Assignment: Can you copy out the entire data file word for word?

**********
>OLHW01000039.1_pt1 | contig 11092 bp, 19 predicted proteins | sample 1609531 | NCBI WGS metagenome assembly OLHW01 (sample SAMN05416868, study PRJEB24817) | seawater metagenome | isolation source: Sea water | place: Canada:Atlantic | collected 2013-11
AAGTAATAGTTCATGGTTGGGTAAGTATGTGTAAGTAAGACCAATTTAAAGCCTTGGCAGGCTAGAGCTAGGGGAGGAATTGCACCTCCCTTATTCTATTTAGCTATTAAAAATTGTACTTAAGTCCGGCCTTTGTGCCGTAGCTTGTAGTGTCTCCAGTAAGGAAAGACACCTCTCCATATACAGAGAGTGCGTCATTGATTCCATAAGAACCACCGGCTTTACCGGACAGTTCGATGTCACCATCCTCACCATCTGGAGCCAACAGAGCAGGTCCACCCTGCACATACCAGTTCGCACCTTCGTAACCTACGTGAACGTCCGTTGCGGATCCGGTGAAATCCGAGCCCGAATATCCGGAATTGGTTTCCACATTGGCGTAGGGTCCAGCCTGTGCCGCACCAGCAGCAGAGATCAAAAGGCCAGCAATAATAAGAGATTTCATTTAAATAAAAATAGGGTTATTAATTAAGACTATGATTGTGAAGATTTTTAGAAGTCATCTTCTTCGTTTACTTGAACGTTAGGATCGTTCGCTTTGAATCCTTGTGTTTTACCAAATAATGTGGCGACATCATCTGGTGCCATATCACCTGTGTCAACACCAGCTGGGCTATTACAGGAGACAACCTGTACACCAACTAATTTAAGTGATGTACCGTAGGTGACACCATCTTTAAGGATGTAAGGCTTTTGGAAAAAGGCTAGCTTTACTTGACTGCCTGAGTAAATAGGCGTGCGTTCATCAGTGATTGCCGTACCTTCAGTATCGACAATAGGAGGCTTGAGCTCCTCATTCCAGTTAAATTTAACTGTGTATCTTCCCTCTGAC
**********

>OLHW01000039.1_pt1 | contig 11092 bp, 19 predicted proteins | sample 1609531 | NCBI WGS metagenome assembly OLHW01 (sample SAMN05416868, study PRJEB24817) | seawater metagenome | isolation source: Sea water | place: Canada:Atlantic | collected 2013-11
AAGTAATAGTTCATGGTTGGGTAAGTATGTGTAAGTAAGACCAATTTAAAGCCTTGGCAGGCTAGAGCTAGGGGAGGAATTGCACCTCCCTTATTCTATTTAGCTATTAAAAATTGTACTTAAGTCCGGCCTTTGTGCCGTAGCTTGTAGTGTCTCCAGTAAGGAAAGACACCTCTCCATATACAGAGAGTGCGTCATTGATTCCATAAGAACCACCGGCTTTACCGGACAGTTCGATGTCACCATCCTCACCATCTGGAGCCAACAGAGCAGGTCCACCCTGCACATACCAGTTCGCACCTTCGTAACCTACGTGAACGTCCGTTGCGGATCCGGTGAAATCCGAGCCCGAATATCCGGAATTGGTTTCCACATTGGCGTAGGGTCCAGCCTGTGCCGCACCAGCAGCAGAGATCAAAAGGCCAGCAATAATAAGAGATTTCATTTAAATAAAAATAGGGTTATTAATTAAGACTATGATTGTGAAGATTTTTAGAAGTCATCTTCTTCGTTTACTTGAACGTTAGGATCGTTCGCTTTGAATCCTTGTGTTTTACCAAATAATGTGGCGACATCATCTGGTGCCATATCACCTGTGTCAACACCAGCTGGGCTATTACAGGAGACAACCTGTACACCAACTAATTTAAGTGATGTACCGTAGGTGACACCATCTTTAAGGATGTAAGGCTTTTGGAAAAAGGCTAGCTTTACTTGACTGCCTGAGTAAATAGGCGTGCGTTCATCAGTGATTGCCGTACCTTCAGTATCGACAATAGGAGGCTTGAGCTCCTCATTCCAGTTAAATTTAACTGTGTATCTTCCCTCTGAC